After the March 2011 quake, tsunami and nuclear disasters in Japan, hybrids found a new use, helping deliver electricity during blackouts in disaster zones.

The hybrid has been so successful the only obstacle for Toyota may be that many rivals are in the game now.

"Toyota has led the world on cost-effective fuel-saving hybrid technology for more than a decade, but the competition is really heating up," said David Friedman, senior engineer and deputy director of the clean vehicles program at the Union of Concerned Scientists in Washington, D.C.

The organization thinks that Honda Motor Co. (HMC), Toyota's Japanese rival, overall offers greener cars, despite Toyota's hybrid success.

"To stay ahead of the pack on hybrids," he said, "they will need to focus their hybrids on boosting fuel economy further and cutting costs, while picking up the pace in innovation in their conventional and electric cars."

The big growth in auto sales is coming these days from emerging markets, where hybrids have yet to catch on because of higher prices compared to gasoline-powered autos.

Uchiyamada acknowledged that costs will have to come down. But he said such nations were also growing concerned about energy efficiency and emissions and they need to offer incentives, or subsidies, for consumers so they can buy hybrids.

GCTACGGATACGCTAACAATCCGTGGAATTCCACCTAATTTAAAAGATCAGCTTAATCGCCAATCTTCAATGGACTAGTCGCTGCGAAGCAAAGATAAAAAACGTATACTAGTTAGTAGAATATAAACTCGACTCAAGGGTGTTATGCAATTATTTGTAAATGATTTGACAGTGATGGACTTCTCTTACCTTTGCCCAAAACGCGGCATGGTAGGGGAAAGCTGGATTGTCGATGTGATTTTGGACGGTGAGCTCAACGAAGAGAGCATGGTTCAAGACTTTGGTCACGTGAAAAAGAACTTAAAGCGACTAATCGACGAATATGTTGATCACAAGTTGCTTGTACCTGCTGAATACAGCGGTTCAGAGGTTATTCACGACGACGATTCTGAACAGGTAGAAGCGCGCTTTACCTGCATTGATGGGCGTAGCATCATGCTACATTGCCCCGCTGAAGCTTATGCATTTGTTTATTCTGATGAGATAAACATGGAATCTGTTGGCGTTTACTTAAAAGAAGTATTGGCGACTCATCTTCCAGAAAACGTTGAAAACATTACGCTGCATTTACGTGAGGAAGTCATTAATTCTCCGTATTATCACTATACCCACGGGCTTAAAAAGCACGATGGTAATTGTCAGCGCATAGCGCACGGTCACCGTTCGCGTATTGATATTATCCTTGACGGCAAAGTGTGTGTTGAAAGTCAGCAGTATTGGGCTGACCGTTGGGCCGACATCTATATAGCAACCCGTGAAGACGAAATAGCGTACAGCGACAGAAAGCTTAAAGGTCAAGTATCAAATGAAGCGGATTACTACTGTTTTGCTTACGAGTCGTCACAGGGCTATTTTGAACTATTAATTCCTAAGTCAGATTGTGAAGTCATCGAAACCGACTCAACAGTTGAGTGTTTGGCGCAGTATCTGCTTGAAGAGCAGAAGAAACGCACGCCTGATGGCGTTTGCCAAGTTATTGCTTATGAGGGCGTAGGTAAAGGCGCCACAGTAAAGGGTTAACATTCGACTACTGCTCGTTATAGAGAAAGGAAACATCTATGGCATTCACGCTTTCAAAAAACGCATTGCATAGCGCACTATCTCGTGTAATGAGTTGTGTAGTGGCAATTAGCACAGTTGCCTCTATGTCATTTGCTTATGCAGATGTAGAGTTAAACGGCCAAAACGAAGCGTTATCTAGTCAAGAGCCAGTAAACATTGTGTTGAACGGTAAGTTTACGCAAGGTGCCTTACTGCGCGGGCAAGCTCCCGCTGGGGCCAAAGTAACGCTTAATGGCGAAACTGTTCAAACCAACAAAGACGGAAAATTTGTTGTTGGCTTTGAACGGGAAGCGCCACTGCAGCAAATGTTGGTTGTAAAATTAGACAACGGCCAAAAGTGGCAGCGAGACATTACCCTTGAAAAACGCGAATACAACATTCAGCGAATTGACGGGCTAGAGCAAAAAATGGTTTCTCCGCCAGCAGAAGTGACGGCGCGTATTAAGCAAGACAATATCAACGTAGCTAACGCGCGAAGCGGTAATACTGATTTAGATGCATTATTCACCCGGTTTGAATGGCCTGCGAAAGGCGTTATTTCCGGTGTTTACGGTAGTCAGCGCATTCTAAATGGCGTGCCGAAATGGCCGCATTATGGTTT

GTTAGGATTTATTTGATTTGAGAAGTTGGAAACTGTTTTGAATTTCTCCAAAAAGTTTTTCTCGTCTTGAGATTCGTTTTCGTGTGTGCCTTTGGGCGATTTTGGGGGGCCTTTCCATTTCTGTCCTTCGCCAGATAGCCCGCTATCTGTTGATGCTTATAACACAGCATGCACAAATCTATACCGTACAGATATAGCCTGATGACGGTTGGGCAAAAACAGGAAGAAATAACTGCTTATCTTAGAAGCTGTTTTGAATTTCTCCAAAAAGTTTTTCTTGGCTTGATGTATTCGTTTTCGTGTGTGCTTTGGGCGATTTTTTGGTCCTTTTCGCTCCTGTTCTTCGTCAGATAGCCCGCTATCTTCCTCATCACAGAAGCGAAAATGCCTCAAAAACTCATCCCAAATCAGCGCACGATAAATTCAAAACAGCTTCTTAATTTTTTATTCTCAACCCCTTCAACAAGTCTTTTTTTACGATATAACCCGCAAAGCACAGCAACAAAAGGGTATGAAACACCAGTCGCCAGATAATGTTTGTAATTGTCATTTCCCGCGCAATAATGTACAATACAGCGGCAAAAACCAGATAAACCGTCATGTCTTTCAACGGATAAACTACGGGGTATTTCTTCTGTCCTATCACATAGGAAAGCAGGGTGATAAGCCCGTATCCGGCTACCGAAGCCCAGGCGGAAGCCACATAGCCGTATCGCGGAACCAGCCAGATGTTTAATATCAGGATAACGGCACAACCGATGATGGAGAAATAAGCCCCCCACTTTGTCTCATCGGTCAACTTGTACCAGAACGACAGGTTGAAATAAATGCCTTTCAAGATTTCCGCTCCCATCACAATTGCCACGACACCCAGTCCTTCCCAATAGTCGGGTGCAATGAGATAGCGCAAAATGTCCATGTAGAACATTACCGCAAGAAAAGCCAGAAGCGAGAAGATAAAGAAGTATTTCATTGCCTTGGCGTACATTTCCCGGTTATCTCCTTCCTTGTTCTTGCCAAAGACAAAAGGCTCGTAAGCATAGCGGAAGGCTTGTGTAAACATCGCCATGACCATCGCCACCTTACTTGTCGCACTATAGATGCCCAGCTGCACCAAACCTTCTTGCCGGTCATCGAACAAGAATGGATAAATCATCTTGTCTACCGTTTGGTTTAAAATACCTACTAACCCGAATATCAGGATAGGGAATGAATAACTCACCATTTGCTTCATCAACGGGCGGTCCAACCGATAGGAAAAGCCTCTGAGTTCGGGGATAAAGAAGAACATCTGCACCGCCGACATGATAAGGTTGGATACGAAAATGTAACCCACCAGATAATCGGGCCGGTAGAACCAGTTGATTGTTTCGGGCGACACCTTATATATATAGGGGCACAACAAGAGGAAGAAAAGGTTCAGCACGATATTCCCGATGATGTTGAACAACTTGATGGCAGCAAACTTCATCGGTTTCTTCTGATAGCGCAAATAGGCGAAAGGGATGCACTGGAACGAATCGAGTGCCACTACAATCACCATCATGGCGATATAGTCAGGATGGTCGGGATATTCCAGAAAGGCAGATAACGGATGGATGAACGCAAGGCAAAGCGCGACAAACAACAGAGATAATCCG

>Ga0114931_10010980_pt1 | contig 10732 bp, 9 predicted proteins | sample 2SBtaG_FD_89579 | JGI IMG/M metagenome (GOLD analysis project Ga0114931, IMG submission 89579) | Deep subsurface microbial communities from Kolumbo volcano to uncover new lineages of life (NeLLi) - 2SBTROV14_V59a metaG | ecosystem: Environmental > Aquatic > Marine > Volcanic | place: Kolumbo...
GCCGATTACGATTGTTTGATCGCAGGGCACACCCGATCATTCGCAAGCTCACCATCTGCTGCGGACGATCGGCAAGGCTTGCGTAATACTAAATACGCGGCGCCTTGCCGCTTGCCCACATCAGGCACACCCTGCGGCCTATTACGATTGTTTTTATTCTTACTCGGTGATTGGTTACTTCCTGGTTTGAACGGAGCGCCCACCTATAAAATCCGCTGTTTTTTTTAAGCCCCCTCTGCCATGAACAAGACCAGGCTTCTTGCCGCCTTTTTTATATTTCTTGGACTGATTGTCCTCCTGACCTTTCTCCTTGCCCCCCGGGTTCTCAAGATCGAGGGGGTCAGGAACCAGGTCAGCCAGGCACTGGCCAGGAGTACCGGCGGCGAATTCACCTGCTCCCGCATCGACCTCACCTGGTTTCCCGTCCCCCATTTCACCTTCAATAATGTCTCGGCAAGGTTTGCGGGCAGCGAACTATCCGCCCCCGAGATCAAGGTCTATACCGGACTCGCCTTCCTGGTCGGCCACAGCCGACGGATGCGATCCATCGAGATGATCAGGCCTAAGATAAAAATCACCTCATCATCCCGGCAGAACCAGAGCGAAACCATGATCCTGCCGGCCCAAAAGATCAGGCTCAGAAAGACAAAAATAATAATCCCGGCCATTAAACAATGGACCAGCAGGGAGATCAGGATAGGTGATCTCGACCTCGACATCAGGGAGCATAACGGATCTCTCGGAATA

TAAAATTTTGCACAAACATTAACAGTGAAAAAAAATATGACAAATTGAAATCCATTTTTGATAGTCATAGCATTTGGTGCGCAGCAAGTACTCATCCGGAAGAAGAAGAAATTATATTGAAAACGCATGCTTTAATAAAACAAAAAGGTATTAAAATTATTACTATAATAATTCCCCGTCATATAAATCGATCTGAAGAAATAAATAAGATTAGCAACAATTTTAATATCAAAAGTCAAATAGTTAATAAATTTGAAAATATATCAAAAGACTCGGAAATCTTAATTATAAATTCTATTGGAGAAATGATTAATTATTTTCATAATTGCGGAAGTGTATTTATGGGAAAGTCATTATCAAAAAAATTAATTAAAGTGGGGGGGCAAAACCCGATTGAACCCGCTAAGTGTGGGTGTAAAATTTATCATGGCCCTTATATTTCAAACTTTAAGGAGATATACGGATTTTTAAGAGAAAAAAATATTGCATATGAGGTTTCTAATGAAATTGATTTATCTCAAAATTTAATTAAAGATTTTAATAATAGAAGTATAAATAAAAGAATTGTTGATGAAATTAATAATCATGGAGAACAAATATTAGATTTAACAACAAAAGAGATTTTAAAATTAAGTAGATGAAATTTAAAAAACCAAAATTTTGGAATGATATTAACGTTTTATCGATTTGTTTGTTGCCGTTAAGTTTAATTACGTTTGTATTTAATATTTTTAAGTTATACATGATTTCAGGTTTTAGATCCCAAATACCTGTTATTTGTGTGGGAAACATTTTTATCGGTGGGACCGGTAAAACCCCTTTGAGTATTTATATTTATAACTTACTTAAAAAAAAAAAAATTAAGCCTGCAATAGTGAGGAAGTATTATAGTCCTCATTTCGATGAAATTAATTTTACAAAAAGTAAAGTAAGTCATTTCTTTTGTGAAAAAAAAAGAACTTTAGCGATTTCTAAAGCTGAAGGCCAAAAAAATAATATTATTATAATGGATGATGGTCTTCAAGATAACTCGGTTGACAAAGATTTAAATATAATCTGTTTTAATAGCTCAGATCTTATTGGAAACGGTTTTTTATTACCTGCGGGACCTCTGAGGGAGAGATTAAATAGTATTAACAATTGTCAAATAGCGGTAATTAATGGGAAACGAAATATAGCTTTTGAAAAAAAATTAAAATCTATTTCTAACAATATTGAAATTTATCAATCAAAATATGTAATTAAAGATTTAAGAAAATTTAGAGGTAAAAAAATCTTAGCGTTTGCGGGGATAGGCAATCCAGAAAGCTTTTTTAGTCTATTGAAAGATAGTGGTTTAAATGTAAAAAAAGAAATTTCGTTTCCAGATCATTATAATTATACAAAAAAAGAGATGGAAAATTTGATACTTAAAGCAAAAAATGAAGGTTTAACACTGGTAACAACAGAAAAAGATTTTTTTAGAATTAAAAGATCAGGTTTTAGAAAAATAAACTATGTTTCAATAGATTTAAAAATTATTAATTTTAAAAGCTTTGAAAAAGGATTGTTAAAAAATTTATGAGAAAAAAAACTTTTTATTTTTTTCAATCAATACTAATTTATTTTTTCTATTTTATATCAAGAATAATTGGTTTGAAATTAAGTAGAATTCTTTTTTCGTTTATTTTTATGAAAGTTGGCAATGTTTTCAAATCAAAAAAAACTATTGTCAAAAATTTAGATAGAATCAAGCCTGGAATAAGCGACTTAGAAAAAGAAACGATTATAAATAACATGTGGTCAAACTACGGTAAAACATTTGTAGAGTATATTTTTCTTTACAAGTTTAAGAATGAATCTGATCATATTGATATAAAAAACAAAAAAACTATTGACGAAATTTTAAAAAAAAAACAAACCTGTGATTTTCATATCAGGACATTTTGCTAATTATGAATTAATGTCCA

"Hybrids have now become a core technology," he said.

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Follow Yuri Kageyama on Twitter at www.twitter.com/yurikageyama


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song4u2007

FOR ANYONE READING THIS.....BEWARE OF THE FINE PRINT....I own and operate a 2001
Prius.....The main battery lasted beyond the warrentee....They put a new, factory battery for $2500.....Then they told me it is a replacement part and only guarenteed for ONE YEAR.......
BUMMER........SELL YOUR CAR TO SOME POOR SLOB BEFORE THE WARENTEE EXPIRES.....STICK SOMEONE ELSE WITH THE PROBLEM.... I WILL NOT, but Toyota is hiding the fact that they will not stand behind their product beyond the original warrentee...Not Sing A Song

April 17 2013 at 6:08 PM Report abuse rate up rate down Reply
Hitechceo